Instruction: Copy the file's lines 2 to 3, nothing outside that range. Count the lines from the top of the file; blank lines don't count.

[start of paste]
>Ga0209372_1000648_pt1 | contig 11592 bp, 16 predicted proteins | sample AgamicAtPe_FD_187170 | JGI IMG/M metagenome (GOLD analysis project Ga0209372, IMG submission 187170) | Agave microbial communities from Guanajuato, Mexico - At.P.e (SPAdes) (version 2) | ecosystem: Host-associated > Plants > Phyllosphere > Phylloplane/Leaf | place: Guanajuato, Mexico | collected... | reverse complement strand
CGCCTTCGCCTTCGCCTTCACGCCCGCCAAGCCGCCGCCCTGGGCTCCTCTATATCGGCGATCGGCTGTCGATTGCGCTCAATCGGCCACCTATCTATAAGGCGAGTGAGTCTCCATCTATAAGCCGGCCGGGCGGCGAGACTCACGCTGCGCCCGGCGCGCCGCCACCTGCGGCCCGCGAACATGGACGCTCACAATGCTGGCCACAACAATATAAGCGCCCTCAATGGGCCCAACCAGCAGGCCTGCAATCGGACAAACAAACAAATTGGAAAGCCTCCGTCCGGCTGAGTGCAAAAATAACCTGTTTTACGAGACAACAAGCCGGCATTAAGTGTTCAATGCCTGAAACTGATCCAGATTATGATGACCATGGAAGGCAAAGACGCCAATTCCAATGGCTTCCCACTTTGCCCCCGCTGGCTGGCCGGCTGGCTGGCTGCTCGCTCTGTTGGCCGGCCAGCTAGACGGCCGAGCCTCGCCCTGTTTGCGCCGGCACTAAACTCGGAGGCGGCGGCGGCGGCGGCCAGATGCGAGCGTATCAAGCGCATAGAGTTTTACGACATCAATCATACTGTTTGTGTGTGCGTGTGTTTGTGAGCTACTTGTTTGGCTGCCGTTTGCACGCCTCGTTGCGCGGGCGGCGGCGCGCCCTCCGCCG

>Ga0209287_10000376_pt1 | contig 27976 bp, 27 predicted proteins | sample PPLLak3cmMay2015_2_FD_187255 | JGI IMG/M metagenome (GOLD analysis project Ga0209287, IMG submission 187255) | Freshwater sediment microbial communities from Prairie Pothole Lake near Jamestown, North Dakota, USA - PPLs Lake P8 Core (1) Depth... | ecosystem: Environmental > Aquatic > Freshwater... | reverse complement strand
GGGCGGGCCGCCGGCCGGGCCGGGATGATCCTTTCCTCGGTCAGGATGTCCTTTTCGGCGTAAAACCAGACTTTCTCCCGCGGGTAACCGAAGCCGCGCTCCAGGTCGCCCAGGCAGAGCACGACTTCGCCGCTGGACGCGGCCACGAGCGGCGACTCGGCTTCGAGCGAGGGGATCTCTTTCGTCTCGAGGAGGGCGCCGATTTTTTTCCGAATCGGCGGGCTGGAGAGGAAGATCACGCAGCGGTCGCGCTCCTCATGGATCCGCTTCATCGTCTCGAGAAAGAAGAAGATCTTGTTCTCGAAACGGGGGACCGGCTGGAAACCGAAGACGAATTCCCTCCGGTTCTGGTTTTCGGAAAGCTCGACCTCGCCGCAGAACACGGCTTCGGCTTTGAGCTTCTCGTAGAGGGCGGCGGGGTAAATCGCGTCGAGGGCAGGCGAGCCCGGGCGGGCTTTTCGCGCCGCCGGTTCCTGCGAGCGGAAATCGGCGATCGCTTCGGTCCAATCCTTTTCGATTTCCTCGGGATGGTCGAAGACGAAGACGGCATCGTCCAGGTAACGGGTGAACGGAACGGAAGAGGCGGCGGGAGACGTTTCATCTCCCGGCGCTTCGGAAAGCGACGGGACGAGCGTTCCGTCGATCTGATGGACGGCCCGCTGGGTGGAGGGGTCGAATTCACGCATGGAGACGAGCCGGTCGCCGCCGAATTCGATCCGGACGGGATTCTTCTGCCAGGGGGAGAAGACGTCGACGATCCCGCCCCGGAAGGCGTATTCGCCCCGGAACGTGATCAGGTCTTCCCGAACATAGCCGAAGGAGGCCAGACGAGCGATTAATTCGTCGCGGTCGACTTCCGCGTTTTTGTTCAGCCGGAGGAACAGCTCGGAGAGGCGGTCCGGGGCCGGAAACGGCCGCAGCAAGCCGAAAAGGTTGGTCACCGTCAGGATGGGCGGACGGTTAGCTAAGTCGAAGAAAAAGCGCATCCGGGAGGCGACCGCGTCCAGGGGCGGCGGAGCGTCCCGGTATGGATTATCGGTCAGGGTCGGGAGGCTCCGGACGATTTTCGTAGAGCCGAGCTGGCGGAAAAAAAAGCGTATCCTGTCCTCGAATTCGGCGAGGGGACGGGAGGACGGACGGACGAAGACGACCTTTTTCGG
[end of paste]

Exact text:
CGCCTTCGCCTTCGCCTTCACGCCCGCCAAGCCGCCGCCCTGGGCTCCTCTATATCGGCGATCGGCTGTCGATTGCGCTCAATCGGCCACCTATCTATAAGGCGAGTGAGTCTCCATCTATAAGCCGGCCGGGCGGCGAGACTCACGCTGCGCCCGGCGCGCCGCCACCTGCGGCCCGCGAACATGGACGCTCACAATGCTGGCCACAACAATATAAGCGCCCTCAATGGGCCCAACCAGCAGGCCTGCAATCGGACAAACAAACAAATTGGAAAGCCTCCGTCCGGCTGAGTGCAAAAATAACCTGTTTTACGAGACAACAAGCCGGCATTAAGTGTTCAATGCCTGAAACTGATCCAGATTATGATGACCATGGAAGGCAAAGACGCCAATTCCAATGGCTTCCCACTTTGCCCCCGCTGGCTGGCCGGCTGGCTGGCTGCTCGCTCTGTTGGCCGGCCAGCTAGACGGCCGAGCCTCGCCCTGTTTGCGCCGGCACTAAACTCGGAGGCGGCGGCGGCGGCGGCCAGATGCGAGCGTATCAAGCGCATAGAGTTTTACGACATCAATCATACTGTTTGTGTGTGCGTGTGTTTGTGAGCTACTTGTTTGGCTGCCGTTTGCACGCCTCGTTGCGCGGGCGGCGGCGCGCCCTCCGCCG

>Ga0209287_10000376_pt1 | contig 27976 bp, 27 predicted proteins | sample PPLLak3cmMay2015_2_FD_187255 | JGI IMG/M metagenome (GOLD analysis project Ga0209287, IMG submission 187255) | Freshwater sediment microbial communities from Prairie Pothole Lake near Jamestown, North Dakota, USA - PPLs Lake P8 Core (1) Depth... | ecosystem: Environmental > Aquatic > Freshwater... | reverse complement strand